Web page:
Pat Martino excited the jazz community with his exciting reentry into the scene in 1987 with his live recording, The Return. He surprised more than a few by demonstrating such impressive taste and technique, almost as if he had never lost the ability to play the guitar due to a severe brain aneurysm. Perhaps almost as surprising was his disappearance once again from the public eye (due to his parents' illnesses), until he reemerged with this recording in 1994. Here, Martino is teamed with pianist James Ridl, whom he happened upon in a Philadelphia club. Martino was so impressed and inspired that he invited the pianist to form a musical partnership. The results of the pairing are immediately obvious, as Ridl's relaxed and sensitive style subtly encourages Martino to take his time and use more space, probably the only legitimate criticism that was ever heaped in Martino's direction. The quartet is rounded out by bassist extraordinaire Marc Johnson and longtime Martino favorite and former bandmate Sherman Ferguson on drums. The set here is a mixture of ballads and a few mid-tempo hard bop/post-bop numbers. While the temperature is not nearly as hot as his earlier work, the overall results prove to be more seasoned and mature sounding than anything he has ever recorded before. Fortunately, this recording was the first of many during the '90s, thanks to an entirely new generation discovering the genius of Pat Martino.

Booker T. & The MG's • The Booker T. Set

Oscar Peterson Stéphane Grappelli Quartet • Jazz in Paris, Vol. 1-2

Oscar Peterson - Piano
Stéphane Grappelli - Violín
Niels-Henning Orsted Pedersen - Bass
Kenny Clark – Drums

Skeewiff • Skeewiff In Brazil

Jazz Crusaders • Tough Talk

Count Basie & Oscar Peterson • Satch and Josh

Don Drummond ‎• Jazz Ska Attack

Don Drummond (Kingston, Jamaica 12 de marzo 1932 - 6 de mayo 1969) famoso trombonista de música Ska y compositor, fue uno de los miembros originales del grupo The Skatalites componiendo muchas de sus canciones.


Don Drummond (12 March 1932 – 6 May 1969) was a Jamaican ska trombonist and composer. He was one of the original members of The Skatalites, and composed many of their tunes.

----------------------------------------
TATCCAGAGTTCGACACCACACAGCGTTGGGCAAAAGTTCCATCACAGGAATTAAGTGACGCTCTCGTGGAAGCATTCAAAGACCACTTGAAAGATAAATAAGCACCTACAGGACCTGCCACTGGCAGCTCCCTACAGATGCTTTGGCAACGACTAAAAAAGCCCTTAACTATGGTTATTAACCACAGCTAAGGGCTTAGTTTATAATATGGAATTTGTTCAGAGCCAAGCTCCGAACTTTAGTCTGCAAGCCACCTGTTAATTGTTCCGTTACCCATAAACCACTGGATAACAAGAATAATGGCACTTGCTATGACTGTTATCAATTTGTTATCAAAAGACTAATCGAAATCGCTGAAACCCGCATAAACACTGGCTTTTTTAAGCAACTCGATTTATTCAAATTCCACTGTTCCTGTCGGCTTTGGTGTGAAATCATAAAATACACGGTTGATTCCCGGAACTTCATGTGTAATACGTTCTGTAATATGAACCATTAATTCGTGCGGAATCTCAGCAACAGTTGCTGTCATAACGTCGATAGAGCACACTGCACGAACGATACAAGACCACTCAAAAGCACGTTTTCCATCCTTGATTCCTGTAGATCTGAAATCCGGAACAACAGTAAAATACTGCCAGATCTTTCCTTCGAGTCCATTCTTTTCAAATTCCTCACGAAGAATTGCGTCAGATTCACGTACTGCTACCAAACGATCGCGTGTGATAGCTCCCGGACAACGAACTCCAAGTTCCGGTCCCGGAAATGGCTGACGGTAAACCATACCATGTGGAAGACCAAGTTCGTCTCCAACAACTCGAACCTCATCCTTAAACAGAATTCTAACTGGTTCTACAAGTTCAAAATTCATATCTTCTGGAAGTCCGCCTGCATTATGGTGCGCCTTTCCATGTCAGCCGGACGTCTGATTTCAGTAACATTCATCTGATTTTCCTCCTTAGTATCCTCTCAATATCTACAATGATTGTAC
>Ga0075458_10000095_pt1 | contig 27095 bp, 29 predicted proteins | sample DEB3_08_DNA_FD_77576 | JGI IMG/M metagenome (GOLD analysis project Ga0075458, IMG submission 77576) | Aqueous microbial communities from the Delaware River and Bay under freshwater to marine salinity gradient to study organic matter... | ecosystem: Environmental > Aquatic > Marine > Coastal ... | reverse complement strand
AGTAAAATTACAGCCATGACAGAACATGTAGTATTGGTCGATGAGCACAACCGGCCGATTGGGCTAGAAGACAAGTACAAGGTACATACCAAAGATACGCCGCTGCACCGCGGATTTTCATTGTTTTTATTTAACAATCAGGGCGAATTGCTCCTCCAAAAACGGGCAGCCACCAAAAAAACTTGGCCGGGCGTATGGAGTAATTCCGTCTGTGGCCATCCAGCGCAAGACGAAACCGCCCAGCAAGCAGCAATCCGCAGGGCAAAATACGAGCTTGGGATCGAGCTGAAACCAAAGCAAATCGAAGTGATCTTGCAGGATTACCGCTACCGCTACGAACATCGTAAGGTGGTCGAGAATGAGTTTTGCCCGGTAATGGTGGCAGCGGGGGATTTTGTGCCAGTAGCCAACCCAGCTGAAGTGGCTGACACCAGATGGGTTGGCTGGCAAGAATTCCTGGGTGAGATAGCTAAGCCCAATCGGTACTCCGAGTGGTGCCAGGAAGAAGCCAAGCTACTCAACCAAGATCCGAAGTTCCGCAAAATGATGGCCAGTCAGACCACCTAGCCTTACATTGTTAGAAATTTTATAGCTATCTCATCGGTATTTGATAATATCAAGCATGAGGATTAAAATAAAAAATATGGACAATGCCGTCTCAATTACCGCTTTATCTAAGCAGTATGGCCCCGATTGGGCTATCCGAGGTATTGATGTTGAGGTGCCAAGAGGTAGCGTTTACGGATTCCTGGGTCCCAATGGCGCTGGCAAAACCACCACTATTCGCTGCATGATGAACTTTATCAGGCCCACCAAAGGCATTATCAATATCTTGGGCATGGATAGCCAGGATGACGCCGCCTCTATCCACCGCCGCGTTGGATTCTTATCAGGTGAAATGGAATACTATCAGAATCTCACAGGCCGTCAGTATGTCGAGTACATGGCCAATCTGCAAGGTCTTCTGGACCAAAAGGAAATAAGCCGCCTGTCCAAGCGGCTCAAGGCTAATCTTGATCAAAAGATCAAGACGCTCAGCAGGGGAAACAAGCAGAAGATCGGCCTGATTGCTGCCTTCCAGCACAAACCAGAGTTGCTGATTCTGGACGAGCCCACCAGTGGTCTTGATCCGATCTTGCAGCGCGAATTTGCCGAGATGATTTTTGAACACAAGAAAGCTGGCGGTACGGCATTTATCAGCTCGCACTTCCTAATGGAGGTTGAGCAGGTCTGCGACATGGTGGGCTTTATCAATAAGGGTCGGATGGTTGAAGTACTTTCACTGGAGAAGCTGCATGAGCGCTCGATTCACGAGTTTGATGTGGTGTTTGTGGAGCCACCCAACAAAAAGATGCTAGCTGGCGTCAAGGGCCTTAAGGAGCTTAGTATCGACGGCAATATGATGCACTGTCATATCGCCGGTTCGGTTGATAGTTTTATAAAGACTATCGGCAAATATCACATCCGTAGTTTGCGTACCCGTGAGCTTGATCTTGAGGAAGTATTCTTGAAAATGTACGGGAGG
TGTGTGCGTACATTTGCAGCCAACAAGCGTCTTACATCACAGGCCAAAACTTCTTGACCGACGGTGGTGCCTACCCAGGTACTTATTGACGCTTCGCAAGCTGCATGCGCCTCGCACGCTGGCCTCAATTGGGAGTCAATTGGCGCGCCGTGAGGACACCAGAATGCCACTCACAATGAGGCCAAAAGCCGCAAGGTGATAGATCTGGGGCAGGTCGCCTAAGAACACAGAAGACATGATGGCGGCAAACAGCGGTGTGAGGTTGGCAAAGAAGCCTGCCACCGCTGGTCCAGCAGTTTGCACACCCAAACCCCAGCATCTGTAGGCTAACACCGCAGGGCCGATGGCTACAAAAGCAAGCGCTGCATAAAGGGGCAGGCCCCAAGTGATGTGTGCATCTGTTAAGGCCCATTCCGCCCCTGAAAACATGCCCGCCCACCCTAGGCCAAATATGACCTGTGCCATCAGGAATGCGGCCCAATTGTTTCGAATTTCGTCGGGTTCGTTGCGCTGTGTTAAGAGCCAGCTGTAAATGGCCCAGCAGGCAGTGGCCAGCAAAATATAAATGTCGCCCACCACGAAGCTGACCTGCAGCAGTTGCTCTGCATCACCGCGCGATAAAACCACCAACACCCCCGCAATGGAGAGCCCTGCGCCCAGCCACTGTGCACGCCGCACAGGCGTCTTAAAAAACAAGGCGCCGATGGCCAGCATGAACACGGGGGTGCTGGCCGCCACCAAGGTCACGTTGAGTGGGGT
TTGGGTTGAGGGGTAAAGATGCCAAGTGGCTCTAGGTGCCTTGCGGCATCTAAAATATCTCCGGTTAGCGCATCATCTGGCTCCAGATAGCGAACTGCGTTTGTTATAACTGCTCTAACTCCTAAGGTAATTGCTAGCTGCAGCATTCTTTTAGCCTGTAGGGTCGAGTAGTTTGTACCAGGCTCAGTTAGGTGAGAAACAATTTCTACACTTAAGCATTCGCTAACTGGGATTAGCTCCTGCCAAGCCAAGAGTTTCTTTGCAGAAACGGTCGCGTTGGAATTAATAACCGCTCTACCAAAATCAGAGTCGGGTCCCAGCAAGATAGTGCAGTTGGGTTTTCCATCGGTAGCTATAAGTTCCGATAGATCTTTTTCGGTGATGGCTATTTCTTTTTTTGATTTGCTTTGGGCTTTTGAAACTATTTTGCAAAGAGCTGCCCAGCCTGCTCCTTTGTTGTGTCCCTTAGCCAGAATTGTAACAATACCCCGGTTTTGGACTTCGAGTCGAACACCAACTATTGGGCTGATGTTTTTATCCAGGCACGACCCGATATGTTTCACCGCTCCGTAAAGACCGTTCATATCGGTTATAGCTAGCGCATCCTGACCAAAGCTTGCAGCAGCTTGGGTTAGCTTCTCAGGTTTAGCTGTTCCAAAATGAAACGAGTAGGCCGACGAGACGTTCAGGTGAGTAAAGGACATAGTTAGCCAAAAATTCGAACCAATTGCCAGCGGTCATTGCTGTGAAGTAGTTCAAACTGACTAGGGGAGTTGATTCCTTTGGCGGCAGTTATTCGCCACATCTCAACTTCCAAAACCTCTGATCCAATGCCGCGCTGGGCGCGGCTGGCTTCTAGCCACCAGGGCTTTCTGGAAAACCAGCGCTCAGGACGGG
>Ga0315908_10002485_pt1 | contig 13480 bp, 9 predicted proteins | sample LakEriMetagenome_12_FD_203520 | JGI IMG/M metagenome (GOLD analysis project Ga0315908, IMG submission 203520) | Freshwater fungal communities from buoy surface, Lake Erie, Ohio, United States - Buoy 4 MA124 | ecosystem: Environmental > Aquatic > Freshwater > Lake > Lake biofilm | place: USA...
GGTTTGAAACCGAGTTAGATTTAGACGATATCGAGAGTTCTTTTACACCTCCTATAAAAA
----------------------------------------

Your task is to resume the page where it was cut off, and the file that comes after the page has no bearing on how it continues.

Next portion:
John Sheridan's Dream Band • Get Rhythm In Your Feet

John Sheridan, leader, arranger, pianist; Randy Reinhart, cornet; Russ Phillips, trombone; Brian Ogilvie, tenor sax; Ron Hockett, clarinet; Reuben Ristrom, guitar; Phil Flanigan, bass; Ed Metz, Jr.; and Becky Kilgore, vocalist on eight of sixteen tracks.

Barney Kessel • Autumn Leaves

jueves, 28 de abril de 2016

The Three Sounds • Today's Sounds

Gene Harris - Piano
Andrew Simpkins - Bass
Kalil Madi - Drums

Herbie Mann • Sugarloaf

Flute – Herbie Mann
Bass – Bill Salter
Congas – Carlos Valdez
Drums – Willie Bobo
Guitar – Billie Bean
Maracas – Carmen Costa
Marimba – Dave Pike
Tambourine – José de Paula
Vibraphone – Haygood Hardy

Freddie Roach • Brown Sugar

New Orleans Organ Trio • Organ Transplant

Raphael Wressnig - Hammond B3 organ, backing vocals
Paul Griesbach - sax, backing vocals
Matthias Peuker - drums, vocals

martes, 26 de abril de 2016

Duke Pearson • Sweet Honey Bee

Review by Scott Yanow
Pianist/composer Duke Pearson leads an all-star group on this run-through of seven of his compositions. The musicians -- trumpeter Freddie Hubbard, altoist James Spaulding, Joe Henderson on tenor, bassist Ron Carter, drummer Mickey Roker, and the pianist/leader -- are actually more impressive than many of the compositions, although the swinging minor-toned "Big Bertha" deserved to become a standard. The frameworks are quite intelligent, everyone doesn't solo on each selection, and the improvisations are concise and clearly related to each tune's melody and mood. Although not quite essential, this set has some rewarding music.

Hank Marr • Hank Marr Sounds From The Marr-Ket Place